- Top 10 Raspberry Pi add-on boards by Ben Nuttall (Columnist)
- Why I built my own homebrew Linux router by Jim Salter
2017 Best Interview Awards
Recognizes the community's favorite interviews from 2016. Voted on by the community.
- Finding the signal in the noise of Linux system monitoring, interview with Ilan Rabinovitch, director of Datadog's Technical Community, by Seth Kenlon (Red Hat)
- Driving cars into the future with Linux, interview with Alison Chaiken, software engineer at Peloton Technology, by Don Watkins (Community Moderator) and Deb Nicholson (Community Moderator)
2017 Emerging Contributor Awards
Recognizes new contributors to the Opensource.com community. Selected by the Opensource.com team.
Lauri is a driving force behind fashion firm Zalando's recent push to become an open organization. A former journalist, Lauri shares compelling and valuable dispatches from her work with open source developers. She's on Twitter, too, where she's a tireless advocate for open principles and tools.
Jen is a leadership and management consultant who helps teams realize the power of openness. Kelchner's monthly Opensource.com column, "In the Open", chronicles her adventures evangelizing more transparent and collaborative ways to work. She recently launched LDR21, a consulting agency with open principles at its core.
Jeff is a longtime art director, graphic designer, and open source software advocate. In his first Opensource.com article, Macharyas made the case for tools like GIMP and Inkscape as viable alternatives for graphic design professionals. Since then, he's written on the subjects of art and design, publishing tools, and even Star Trek.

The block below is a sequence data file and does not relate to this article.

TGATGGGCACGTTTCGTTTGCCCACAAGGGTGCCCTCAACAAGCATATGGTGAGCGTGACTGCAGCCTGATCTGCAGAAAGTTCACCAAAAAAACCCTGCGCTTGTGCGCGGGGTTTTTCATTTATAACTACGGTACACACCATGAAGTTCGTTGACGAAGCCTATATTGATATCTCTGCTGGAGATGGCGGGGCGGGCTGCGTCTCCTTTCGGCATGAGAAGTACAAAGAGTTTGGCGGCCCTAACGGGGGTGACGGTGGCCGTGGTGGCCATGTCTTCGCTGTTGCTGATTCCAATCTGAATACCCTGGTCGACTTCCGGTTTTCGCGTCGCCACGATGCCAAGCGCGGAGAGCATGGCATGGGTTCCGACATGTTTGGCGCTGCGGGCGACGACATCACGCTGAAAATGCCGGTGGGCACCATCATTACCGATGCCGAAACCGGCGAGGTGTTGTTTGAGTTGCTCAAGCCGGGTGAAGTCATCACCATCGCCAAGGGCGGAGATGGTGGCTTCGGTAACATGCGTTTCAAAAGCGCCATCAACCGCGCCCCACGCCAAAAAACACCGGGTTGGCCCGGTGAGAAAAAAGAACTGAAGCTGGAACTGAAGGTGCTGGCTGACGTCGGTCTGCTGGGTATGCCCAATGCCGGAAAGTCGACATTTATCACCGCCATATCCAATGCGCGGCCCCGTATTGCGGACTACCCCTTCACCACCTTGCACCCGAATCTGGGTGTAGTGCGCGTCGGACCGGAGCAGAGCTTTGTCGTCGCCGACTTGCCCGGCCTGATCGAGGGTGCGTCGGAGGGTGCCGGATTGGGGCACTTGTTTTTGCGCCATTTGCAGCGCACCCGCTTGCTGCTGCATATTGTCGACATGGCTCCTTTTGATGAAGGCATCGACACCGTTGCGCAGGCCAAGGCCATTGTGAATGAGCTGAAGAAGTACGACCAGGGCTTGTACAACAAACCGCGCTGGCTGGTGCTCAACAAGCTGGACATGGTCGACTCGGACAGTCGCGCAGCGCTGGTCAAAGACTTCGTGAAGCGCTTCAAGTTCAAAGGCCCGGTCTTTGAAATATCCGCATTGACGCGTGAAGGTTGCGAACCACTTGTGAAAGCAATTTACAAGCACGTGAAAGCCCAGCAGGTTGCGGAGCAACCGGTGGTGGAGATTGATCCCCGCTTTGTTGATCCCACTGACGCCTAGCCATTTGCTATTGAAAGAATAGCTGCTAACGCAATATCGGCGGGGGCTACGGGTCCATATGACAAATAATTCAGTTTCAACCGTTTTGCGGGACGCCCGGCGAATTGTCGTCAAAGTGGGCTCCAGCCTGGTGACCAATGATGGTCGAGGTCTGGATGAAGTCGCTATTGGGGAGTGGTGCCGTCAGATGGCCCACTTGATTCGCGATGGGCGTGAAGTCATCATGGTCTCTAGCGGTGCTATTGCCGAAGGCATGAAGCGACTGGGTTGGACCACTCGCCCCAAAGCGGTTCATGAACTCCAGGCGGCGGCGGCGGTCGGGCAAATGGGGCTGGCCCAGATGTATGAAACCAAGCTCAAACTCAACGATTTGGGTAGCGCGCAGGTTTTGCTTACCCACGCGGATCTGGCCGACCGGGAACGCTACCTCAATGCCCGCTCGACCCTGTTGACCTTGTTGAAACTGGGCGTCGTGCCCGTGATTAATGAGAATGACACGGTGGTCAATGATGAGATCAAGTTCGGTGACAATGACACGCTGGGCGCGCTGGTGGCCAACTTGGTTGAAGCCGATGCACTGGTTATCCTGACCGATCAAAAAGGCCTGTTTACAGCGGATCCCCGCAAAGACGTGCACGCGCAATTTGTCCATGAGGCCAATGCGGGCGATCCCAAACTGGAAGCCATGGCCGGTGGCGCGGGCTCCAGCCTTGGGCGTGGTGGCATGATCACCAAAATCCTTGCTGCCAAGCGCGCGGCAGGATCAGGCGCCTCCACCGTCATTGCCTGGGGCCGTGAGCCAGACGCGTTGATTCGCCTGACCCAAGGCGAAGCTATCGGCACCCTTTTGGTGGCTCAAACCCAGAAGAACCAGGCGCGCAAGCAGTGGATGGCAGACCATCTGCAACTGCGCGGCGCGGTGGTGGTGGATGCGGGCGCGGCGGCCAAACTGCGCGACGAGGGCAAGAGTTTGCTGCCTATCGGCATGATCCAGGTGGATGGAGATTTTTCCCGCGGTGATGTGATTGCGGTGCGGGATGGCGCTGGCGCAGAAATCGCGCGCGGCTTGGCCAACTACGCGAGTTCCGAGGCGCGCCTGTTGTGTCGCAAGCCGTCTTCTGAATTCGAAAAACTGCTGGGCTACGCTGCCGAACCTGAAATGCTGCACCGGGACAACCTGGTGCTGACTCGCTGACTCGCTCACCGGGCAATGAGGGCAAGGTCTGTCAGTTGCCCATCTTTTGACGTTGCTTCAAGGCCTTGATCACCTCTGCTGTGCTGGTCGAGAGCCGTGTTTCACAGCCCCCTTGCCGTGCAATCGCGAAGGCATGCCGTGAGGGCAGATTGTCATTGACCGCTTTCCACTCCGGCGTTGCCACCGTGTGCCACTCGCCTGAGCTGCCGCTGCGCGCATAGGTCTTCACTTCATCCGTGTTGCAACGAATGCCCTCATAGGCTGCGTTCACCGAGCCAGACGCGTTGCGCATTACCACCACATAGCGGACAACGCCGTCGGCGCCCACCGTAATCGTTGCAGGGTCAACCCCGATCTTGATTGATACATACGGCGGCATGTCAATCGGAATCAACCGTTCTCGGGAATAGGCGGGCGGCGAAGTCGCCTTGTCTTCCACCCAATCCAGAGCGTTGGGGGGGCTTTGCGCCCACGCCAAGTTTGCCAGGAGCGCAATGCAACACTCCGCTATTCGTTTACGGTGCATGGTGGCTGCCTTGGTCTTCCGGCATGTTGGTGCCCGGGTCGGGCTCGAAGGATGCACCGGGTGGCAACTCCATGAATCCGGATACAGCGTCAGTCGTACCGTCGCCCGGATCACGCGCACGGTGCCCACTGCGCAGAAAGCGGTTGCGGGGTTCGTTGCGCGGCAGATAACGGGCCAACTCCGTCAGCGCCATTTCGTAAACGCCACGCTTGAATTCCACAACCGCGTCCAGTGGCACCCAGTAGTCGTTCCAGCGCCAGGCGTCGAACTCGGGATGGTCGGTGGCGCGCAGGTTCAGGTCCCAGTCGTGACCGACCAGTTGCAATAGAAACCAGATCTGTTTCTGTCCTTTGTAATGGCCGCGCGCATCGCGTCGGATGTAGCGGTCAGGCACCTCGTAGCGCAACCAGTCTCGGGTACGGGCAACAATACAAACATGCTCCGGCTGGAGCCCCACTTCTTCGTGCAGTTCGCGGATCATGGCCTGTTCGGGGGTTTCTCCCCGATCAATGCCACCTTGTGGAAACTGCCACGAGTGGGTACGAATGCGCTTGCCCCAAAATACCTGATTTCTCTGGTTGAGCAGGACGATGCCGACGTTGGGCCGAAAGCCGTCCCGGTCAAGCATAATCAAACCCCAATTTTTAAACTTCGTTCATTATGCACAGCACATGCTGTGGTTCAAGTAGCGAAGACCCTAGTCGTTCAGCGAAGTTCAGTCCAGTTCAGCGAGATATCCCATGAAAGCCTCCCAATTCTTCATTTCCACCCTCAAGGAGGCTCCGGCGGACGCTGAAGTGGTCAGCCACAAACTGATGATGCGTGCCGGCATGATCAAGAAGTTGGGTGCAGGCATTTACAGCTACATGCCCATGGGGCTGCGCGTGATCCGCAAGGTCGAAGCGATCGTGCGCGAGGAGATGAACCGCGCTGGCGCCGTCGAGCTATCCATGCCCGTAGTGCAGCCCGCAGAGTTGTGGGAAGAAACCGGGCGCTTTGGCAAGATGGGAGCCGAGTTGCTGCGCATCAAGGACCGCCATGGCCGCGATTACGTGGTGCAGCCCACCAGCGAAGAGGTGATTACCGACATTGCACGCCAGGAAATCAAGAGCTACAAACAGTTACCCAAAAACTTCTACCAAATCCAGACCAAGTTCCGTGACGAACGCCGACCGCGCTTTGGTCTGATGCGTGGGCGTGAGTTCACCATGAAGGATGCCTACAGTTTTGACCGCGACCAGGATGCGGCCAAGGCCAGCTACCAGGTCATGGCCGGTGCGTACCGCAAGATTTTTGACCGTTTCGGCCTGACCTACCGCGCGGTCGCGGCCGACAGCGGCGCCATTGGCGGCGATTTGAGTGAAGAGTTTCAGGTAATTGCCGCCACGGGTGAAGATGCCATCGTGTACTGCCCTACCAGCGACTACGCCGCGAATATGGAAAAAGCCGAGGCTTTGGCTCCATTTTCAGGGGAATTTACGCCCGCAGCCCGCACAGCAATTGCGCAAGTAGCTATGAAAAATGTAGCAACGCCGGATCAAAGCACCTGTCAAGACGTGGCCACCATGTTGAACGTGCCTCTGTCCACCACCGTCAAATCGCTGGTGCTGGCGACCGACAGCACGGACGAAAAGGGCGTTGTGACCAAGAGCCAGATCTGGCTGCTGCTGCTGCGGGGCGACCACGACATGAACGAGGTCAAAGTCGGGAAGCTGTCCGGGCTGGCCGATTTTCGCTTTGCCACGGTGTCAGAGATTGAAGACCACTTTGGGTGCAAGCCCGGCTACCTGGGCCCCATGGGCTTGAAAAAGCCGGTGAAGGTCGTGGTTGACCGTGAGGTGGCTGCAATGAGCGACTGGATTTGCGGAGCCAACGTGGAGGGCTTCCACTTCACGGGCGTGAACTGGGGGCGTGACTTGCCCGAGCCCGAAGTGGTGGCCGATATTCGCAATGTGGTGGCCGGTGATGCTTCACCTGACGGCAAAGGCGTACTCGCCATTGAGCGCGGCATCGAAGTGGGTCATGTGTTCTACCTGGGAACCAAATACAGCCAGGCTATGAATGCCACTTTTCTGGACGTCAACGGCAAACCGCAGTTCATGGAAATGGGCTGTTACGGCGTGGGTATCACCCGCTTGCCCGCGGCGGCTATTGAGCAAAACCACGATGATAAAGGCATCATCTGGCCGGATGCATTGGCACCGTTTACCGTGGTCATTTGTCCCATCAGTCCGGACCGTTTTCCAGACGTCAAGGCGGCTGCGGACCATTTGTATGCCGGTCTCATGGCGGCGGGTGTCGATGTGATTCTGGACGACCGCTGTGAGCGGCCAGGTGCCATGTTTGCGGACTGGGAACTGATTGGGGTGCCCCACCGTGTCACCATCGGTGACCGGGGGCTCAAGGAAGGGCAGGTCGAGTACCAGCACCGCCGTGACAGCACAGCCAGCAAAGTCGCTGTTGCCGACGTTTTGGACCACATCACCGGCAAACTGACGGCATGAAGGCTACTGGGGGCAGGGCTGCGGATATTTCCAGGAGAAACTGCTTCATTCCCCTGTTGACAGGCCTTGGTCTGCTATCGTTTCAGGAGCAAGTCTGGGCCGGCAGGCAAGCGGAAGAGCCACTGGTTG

Greg is a member of the Scribus team and a retired neurologist. Pittman has a longstanding interest in computers and programming that began with Fortran IV in the 1960s and was rekindled with the rise of Linux and open source software. Pittman has authored seven Opensource.com articles on topics ranging from documentation to Python scripting in Scribus.
Jim is a South Carolina-based systems administrator who's been working with open source software since the late 1990s. Though best known for his article on why he built his own homebrew Linux router, Salter has penned four other articles for Opensource.com.
Chris is an IT professional, FOSS advocate, and US Air Force veteran with a special interest in DevOps. Short's first Opensource.com article, Improve your DevOps security game with Ansible Vault, was published in late December.
Josh is a short stack web developer, Open Source Initiative board member, and a member of Google's open source outreach team. His first Opensource.com article highlighted seven of Google's biggest open source releases of 2016.
Lindsey is an HR and recruiting veteran who focuses on jobs in open source software and data science. Thorne shared two career-focused articles with the Opensource.com community in 2016: Top 3 questions jobs seekers ask in open source and Open source from a recruiter's perspective.